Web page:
Americans deserve a new standard for antitrust that proactively protects workers, consumers, and economic actors along a supply chain. A new standard that actively and effectively protects the process of competition—not promoting “efficiency” as a means of measuring market outcomes within narrowly defined markets—would be in direct conflict with how antitrust jurisprudence has been interpreted for several years. The consumer welfare standard has become inextricably linked to placing the resource-intensive burden plaintiffs. It is their burden to prove anticompetitive harm of the defendant by weighing such conduct against its subsequent price effects (Did the price go down as a result of the conduct? This is how narrowly antitrust determines harm). The doctrine that guides this reasoning does not award any inquiry into the actual threat that the process of competition or its structures face. The “consumer welfare” standard also doesn’t recognize the manifold abuses firms engage in—mergers, absorbing smaller companies, or other exclusionary conduct. Furthermore, dominant firms are then incentivized (“economically rational”) by lax enforcement to use their muscle in labor markets: paying employees a poverty wage even as profits are at record highs while corporate tax rates are insanely low or stripping away health benefits. The U.S is indeed overdue for sweeping antitrust overhauls because the broken system of current standard is killing consumers.
Tim Wu, a law professor at Columbia and author of The Curse of Bigness, offers a useful and more effective question into the structures of competition should they become threatened by a dominant firm’s anticompetitive conduct or exclusionary practices: “is the [complained-of] conduct actually part of the competitive process, or is it a sufficient deviation as to be unlawful?” According to Wu, antitrust law can revert back to its original goals by reenforcing the common and broad language of the original trust-busting statutes. By doing this, there would be less wiggle-room for idealistic judicial interpretations, effectively punishing aforementioned and unrecognized exclusionary conduct or anticompetitive behavior. The punishment would have to be proportional to the conduct and taken seriously. Punishment for these harms should not just become a drop in the bucket fine or slap on the wrist, either—and enforcement should become key. For example, when a large corporations like FaceBook egregiously violate some antitrust statute, they should’t be fined an arbitrary sum that amounts to nothing more than their cost of doing business. When the government signals to large corporations that they will hardly get so much as a scolding for violation of federal laws, the conduct is likely to continue—the fines are budgeted for.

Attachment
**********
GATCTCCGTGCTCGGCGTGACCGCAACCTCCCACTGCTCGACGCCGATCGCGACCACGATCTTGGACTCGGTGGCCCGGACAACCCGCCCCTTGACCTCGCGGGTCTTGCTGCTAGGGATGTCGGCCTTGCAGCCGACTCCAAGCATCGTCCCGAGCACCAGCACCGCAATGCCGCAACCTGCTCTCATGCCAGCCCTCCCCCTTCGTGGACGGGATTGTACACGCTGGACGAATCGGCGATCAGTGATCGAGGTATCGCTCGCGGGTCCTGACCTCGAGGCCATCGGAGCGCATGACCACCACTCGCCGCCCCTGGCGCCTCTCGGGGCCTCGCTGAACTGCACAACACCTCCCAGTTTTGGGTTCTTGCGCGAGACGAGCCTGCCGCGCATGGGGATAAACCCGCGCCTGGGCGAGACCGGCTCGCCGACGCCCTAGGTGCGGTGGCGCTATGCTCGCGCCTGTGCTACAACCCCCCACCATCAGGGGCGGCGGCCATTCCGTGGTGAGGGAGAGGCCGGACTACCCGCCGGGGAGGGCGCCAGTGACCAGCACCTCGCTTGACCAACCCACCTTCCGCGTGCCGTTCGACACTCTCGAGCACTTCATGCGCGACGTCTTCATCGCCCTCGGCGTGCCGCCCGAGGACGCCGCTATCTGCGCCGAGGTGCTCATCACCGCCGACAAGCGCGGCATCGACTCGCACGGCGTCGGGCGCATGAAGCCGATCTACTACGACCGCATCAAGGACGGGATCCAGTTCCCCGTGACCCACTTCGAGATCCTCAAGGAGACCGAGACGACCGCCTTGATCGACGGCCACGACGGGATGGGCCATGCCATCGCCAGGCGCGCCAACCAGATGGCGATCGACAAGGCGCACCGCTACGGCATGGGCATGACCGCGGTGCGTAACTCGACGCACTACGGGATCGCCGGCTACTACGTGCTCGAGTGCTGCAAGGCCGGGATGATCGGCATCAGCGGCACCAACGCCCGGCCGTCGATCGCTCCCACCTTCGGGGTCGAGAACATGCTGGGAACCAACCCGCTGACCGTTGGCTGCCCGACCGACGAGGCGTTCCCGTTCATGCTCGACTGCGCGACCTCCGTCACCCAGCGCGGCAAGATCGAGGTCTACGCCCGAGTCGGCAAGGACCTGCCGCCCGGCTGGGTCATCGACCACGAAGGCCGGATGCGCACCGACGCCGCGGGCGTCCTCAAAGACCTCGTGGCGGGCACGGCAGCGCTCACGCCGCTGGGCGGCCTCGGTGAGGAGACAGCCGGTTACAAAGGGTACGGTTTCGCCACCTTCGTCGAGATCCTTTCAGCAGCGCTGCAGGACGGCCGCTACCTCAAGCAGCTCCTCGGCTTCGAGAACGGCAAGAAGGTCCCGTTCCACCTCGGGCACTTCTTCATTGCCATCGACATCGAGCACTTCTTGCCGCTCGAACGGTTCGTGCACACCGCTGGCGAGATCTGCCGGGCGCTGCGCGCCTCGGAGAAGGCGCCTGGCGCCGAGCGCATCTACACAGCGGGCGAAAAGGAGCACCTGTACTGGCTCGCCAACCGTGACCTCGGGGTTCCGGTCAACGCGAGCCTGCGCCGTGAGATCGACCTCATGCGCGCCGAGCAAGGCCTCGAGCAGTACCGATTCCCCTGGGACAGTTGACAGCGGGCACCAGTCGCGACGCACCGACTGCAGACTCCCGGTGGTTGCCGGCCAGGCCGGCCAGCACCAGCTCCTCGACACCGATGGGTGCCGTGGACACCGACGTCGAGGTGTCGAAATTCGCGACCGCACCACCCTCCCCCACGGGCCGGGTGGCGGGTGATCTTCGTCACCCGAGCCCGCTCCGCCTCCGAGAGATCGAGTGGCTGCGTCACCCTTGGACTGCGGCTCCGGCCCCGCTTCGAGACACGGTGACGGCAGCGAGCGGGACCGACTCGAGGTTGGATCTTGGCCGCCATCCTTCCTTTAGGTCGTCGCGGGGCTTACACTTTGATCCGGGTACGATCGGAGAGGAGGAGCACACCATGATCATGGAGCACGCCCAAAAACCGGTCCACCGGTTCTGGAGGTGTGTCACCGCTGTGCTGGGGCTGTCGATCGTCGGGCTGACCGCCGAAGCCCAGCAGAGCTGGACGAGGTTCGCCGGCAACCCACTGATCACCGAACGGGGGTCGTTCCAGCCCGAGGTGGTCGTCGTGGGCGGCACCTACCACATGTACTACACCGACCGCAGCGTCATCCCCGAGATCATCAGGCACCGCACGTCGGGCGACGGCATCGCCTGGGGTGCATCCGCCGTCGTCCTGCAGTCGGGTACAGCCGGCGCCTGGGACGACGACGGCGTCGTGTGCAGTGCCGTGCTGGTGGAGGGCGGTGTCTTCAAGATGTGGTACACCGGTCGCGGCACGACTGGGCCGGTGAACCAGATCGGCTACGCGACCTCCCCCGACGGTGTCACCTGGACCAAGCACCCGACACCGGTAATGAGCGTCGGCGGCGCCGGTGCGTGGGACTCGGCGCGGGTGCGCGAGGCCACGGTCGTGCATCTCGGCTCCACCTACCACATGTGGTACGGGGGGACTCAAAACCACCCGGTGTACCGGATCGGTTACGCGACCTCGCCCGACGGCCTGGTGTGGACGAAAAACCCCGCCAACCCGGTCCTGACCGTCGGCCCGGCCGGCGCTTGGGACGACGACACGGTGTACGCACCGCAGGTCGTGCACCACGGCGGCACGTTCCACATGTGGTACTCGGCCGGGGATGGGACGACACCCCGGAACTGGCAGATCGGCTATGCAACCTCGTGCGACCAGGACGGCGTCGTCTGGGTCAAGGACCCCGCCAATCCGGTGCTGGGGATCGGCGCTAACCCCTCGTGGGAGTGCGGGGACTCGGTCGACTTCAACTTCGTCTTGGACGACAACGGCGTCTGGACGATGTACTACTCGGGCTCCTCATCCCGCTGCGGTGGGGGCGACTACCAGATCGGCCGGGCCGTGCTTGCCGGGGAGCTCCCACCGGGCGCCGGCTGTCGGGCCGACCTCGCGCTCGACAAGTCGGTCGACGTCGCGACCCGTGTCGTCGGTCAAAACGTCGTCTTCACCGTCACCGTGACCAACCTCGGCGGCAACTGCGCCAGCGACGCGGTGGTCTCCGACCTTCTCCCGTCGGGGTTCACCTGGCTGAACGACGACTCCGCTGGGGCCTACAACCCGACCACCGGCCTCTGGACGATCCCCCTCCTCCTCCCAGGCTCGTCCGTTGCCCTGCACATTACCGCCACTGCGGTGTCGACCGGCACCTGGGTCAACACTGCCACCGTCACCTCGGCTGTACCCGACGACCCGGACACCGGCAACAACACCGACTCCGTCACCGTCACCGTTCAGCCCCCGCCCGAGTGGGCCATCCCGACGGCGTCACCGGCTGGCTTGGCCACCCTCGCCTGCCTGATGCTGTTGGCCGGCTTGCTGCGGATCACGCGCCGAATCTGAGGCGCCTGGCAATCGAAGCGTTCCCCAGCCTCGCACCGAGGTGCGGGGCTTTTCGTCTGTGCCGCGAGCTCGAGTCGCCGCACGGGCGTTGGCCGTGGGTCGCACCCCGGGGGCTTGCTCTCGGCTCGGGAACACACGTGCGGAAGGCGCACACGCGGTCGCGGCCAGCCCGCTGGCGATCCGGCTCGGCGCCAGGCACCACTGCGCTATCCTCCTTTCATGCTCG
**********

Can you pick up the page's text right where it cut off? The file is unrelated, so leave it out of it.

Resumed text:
As it stands, the law has come to require a narrowly focused economic analysis that pushes judges to determine the “reasonableness” of anticompetitive harms or exclusionary conduct (with exception to tying arrangements in vertical integration). What the law requires is harder to obtain in practice than what orthodoxy suggests—which is consistent of most neoliberal assumptions of how firms function in a supposed perfectly competitive environment. At the very least, a plaintiff has to gather the context, define the industry, articulate the intent of the conduct (the section 2 provision of the Sherman Act prohibits attempts to monopolize), and determine whether the conduct is even categorized as exclusionary or anticompetitive. It also requires that a plaintiff bring an analysis of elasticity (which is incredibly difficult in practice), an analysis of how much market power the defendant has, and use only an economists toolkit that reduces these harms to mere economic outcomes. This standard not only demands that a plaintiff prove that there was malfeasance and anticompetitive conduct, it also demands that they prove a harm to consumers as well. This would be like courts judging that by me racing in the Indy 500 with my ’97 Toyota Avalon amongst 200 mph race cars was not only a fair race, but that it’s fair because it proved no harm to consumers in the stands—perhaps because they paid a cheaper price to watch than they otherwise might have absent market “efficiency.”
As I’ve said in the past, we don’t live solely in the courtroom—where socioeconomic justice is supposed to prevail without bias and without a zero-sum sacrifice. We live in a universe where having formal laws in the books is completely separate from the issue of enforcement. Stronger more robust antitrust enforcement is necessary to preserve the economic liberty of our citizenry, reduce inequalities, and preserve the health of democracy. We should heed the advice of the so-called anti-monopoly “New Brandesian School” of thought and return to an era of enforcement against corporations that allows the public and government to hold private power accountable—our economy depends on it.